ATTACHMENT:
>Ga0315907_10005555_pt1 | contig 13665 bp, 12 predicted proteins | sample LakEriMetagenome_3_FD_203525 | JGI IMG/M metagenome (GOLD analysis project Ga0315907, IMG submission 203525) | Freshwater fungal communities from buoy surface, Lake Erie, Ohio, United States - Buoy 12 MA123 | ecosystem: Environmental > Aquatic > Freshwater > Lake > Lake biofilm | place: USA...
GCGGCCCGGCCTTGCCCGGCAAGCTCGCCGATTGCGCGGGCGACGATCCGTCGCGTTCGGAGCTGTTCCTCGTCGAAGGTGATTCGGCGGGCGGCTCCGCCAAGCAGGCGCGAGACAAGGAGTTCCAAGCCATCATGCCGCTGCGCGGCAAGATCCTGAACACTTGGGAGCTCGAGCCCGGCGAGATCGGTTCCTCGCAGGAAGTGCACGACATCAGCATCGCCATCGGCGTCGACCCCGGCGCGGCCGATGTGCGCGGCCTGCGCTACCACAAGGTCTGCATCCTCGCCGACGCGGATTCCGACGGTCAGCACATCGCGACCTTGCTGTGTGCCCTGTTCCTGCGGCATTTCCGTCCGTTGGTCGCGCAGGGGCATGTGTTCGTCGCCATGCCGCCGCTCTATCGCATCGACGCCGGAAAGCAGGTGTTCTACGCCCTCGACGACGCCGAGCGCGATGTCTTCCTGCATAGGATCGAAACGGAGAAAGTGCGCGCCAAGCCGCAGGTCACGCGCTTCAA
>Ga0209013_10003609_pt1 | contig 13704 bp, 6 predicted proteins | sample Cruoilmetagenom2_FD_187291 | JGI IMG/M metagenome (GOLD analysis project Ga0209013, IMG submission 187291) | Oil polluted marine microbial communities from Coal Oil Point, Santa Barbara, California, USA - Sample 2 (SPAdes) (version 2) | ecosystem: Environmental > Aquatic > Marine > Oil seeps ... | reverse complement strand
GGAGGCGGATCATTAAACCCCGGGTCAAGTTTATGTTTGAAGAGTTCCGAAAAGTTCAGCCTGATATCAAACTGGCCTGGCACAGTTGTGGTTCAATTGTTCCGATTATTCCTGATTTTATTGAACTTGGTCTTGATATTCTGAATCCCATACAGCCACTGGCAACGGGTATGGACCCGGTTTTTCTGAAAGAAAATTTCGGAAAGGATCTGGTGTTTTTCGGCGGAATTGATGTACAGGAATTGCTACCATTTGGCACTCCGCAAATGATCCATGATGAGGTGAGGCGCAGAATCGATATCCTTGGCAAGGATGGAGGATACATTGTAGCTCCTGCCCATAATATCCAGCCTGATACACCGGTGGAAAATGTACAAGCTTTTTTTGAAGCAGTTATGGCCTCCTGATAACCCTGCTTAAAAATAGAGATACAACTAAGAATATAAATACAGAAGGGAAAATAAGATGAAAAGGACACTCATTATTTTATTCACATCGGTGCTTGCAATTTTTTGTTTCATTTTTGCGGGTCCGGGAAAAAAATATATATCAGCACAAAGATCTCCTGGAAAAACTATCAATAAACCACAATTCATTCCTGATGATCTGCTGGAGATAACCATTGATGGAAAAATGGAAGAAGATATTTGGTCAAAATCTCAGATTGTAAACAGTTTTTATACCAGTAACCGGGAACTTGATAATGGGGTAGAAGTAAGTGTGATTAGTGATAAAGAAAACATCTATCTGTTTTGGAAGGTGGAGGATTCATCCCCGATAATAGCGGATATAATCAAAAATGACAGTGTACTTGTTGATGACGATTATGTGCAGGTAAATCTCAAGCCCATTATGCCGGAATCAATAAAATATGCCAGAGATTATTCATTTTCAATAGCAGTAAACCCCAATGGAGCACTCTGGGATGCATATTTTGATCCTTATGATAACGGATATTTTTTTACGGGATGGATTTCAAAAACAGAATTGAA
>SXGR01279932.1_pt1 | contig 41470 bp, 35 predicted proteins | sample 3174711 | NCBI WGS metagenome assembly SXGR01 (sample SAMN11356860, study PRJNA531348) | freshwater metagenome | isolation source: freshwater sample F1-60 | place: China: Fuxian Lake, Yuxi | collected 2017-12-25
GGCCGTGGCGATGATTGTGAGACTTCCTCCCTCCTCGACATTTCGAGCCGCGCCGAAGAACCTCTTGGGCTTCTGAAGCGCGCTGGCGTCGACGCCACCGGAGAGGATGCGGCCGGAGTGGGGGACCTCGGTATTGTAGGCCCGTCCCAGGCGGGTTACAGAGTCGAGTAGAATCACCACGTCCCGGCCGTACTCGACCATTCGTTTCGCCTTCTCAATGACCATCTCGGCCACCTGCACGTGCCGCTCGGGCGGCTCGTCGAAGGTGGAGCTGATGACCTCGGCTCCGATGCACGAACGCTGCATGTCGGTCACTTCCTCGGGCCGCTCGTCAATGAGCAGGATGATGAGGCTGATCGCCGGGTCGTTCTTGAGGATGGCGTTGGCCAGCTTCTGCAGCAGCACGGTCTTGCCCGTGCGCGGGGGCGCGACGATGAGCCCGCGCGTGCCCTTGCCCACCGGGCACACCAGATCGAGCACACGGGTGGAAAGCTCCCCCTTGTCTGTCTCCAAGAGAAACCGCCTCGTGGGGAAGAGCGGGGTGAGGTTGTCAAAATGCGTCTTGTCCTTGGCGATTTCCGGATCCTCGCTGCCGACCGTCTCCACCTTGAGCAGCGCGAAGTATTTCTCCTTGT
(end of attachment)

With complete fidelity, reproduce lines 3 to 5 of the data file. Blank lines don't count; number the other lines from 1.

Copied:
>Ga0209013_10003609_pt1 | contig 13704 bp, 6 predicted proteins | sample Cruoilmetagenom2_FD_187291 | JGI IMG/M metagenome (GOLD analysis project Ga0209013, IMG submission 187291) | Oil polluted marine microbial communities from Coal Oil Point, Santa Barbara, California, USA - Sample 2 (SPAdes) (version 2) | ecosystem: Environmental > Aquatic > Marine > Oil seeps ... | reverse complement strand
GGAGGCGGATCATTAAACCCCGGGTCAAGTTTATGTTTGAAGAGTTCCGAAAAGTTCAGCCTGATATCAAACTGGCCTGGCACAGTTGTGGTTCAATTGTTCCGATTATTCCTGATTTTATTGAACTTGGTCTTGATATTCTGAATCCCATACAGCCACTGGCAACGGGTATGGACCCGGTTTTTCTGAAAGAAAATTTCGGAAAGGATCTGGTGTTTTTCGGCGGAATTGATGTACAGGAATTGCTACCATTTGGCACTCCGCAAATGATCCATGATGAGGTGAGGCGCAGAATCGATATCCTTGGCAAGGATGGAGGATACATTGTAGCTCCTGCCCATAATATCCAGCCTGATACACCGGTGGAAAATGTACAAGCTTTTTTTGAAGCAGTTATGGCCTCCTGATAACCCTGCTTAAAAATAGAGATACAACTAAGAATATAAATACAGAAGGGAAAATAAGATGAAAAGGACACTCATTATTTTATTCACATCGGTGCTTGCAATTTTTTGTTTCATTTTTGCGGGTCCGGGAAAAAAATATATATCAGCACAAAGATCTCCTGGAAAAACTATCAATAAACCACAATTCATTCCTGATGATCTGCTGGAGATAACCATTGATGGAAAAATGGAAGAAGATATTTGGTCAAAATCTCAGATTGTAAACAGTTTTTATACCAGTAACCGGGAACTTGATAATGGGGTAGAAGTAAGTGTGATTAGTGATAAAGAAAACATCTATCTGTTTTGGAAGGTGGAGGATTCATCCCCGATAATAGCGGATATAATCAAAAATGACAGTGTACTTGTTGATGACGATTATGTGCAGGTAAATCTCAAGCCCATTATGCCGGAATCAATAAAATATGCCAGAGATTATTCATTTTCAATAGCAGTAAACCCCAATGGAGCACTCTGGGATGCATATTTTGATCCTTATGATAACGGATATTTTTTTACGGGATGGATTTCAAAAACAGAATTGAA
>SXGR01279932.1_pt1 | contig 41470 bp, 35 predicted proteins | sample 3174711 | NCBI WGS metagenome assembly SXGR01 (sample SAMN11356860, study PRJNA531348) | freshwater metagenome | isolation source: freshwater sample F1-60 | place: China: Fuxian Lake, Yuxi | collected 2017-12-25